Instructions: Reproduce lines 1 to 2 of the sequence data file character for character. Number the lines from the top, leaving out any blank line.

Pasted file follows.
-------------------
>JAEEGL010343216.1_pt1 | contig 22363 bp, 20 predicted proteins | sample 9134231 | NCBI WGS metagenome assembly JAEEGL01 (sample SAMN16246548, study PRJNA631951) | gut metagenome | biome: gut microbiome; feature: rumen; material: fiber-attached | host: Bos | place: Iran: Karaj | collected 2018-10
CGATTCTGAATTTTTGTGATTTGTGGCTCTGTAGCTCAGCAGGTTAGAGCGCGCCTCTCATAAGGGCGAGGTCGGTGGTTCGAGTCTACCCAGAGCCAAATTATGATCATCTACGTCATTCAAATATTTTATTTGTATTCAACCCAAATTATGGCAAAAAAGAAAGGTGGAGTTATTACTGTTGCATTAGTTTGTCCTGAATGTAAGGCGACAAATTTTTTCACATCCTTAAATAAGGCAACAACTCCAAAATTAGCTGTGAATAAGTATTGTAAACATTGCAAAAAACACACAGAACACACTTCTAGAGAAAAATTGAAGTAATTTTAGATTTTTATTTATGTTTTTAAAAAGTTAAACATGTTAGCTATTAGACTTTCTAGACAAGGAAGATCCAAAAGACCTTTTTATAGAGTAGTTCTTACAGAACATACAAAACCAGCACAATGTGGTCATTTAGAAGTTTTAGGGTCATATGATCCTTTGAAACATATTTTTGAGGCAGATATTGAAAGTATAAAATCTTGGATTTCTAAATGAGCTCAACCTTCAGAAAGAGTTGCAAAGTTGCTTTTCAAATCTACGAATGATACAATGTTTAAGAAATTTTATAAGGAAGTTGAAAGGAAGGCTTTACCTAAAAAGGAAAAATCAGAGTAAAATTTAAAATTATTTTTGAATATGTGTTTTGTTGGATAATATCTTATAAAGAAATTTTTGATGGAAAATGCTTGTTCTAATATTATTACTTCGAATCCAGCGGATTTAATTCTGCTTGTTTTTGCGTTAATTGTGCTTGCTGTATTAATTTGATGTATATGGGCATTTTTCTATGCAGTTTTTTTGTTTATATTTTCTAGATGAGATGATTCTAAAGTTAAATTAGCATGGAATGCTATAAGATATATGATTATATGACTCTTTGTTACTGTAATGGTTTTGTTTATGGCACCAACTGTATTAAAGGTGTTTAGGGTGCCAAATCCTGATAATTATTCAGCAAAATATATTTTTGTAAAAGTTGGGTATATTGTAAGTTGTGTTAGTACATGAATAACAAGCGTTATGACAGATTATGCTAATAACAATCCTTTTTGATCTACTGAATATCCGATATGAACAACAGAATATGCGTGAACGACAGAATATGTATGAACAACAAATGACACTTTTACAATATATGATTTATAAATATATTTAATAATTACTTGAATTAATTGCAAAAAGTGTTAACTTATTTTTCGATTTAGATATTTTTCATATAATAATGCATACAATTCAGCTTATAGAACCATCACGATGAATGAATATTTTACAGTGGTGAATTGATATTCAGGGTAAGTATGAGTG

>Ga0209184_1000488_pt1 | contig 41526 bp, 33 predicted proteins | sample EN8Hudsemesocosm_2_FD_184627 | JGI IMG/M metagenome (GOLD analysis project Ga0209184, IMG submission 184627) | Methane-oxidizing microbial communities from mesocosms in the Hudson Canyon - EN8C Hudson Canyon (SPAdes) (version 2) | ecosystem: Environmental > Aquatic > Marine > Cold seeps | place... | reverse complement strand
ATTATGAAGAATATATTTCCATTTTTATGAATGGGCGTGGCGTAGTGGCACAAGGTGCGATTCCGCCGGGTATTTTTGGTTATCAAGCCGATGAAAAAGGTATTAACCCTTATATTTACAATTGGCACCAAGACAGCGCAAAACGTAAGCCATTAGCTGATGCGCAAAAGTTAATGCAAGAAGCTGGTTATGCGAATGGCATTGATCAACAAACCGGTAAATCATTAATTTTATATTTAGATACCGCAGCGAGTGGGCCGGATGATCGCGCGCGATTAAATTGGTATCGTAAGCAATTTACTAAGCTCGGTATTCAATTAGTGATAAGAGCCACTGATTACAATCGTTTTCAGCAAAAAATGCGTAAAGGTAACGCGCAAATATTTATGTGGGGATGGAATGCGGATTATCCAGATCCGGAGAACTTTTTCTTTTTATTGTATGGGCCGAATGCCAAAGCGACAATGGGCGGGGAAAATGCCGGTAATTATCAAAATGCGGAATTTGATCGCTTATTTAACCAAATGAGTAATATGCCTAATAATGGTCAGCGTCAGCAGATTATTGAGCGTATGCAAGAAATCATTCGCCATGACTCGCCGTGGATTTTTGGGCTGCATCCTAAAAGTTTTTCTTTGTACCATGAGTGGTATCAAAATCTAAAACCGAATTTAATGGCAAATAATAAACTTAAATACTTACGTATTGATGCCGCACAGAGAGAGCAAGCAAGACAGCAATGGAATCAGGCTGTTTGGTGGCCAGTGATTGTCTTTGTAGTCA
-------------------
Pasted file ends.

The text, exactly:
>JAEEGL010343216.1_pt1 | contig 22363 bp, 20 predicted proteins | sample 9134231 | NCBI WGS metagenome assembly JAEEGL01 (sample SAMN16246548, study PRJNA631951) | gut metagenome | biome: gut microbiome; feature: rumen; material: fiber-attached | host: Bos | place: Iran: Karaj | collected 2018-10
CGATTCTGAATTTTTGTGATTTGTGGCTCTGTAGCTCAGCAGGTTAGAGCGCGCCTCTCATAAGGGCGAGGTCGGTGGTTCGAGTCTACCCAGAGCCAAATTATGATCATCTACGTCATTCAAATATTTTATTTGTATTCAACCCAAATTATGGCAAAAAAGAAAGGTGGAGTTATTACTGTTGCATTAGTTTGTCCTGAATGTAAGGCGACAAATTTTTTCACATCCTTAAATAAGGCAACAACTCCAAAATTAGCTGTGAATAAGTATTGTAAACATTGCAAAAAACACACAGAACACACTTCTAGAGAAAAATTGAAGTAATTTTAGATTTTTATTTATGTTTTTAAAAAGTTAAACATGTTAGCTATTAGACTTTCTAGACAAGGAAGATCCAAAAGACCTTTTTATAGAGTAGTTCTTACAGAACATACAAAACCAGCACAATGTGGTCATTTAGAAGTTTTAGGGTCATATGATCCTTTGAAACATATTTTTGAGGCAGATATTGAAAGTATAAAATCTTGGATTTCTAAATGAGCTCAACCTTCAGAAAGAGTTGCAAAGTTGCTTTTCAAATCTACGAATGATACAATGTTTAAGAAATTTTATAAGGAAGTTGAAAGGAAGGCTTTACCTAAAAAGGAAAAATCAGAGTAAAATTTAAAATTATTTTTGAATATGTGTTTTGTTGGATAATATCTTATAAAGAAATTTTTGATGGAAAATGCTTGTTCTAATATTATTACTTCGAATCCAGCGGATTTAATTCTGCTTGTTTTTGCGTTAATTGTGCTTGCTGTATTAATTTGATGTATATGGGCATTTTTCTATGCAGTTTTTTTGTTTATATTTTCTAGATGAGATGATTCTAAAGTTAAATTAGCATGGAATGCTATAAGATATATGATTATATGACTCTTTGTTACTGTAATGGTTTTGTTTATGGCACCAACTGTATTAAAGGTGTTTAGGGTGCCAAATCCTGATAATTATTCAGCAAAATATATTTTTGTAAAAGTTGGGTATATTGTAAGTTGTGTTAGTACATGAATAACAAGCGTTATGACAGATTATGCTAATAACAATCCTTTTTGATCTACTGAATATCCGATATGAACAACAGAATATGCGTGAACGACAGAATATGTATGAACAACAAATGACACTTTTACAATATATGATTTATAAATATATTTAATAATTACTTGAATTAATTGCAAAAAGTGTTAACTTATTTTTCGATTTAGATATTTTTCATATAATAATGCATACAATTCAGCTTATAGAACCATCACGATGAATGAATATTTTACAGTGGTGAATTGATATTCAGGGTAAGTATGAGTG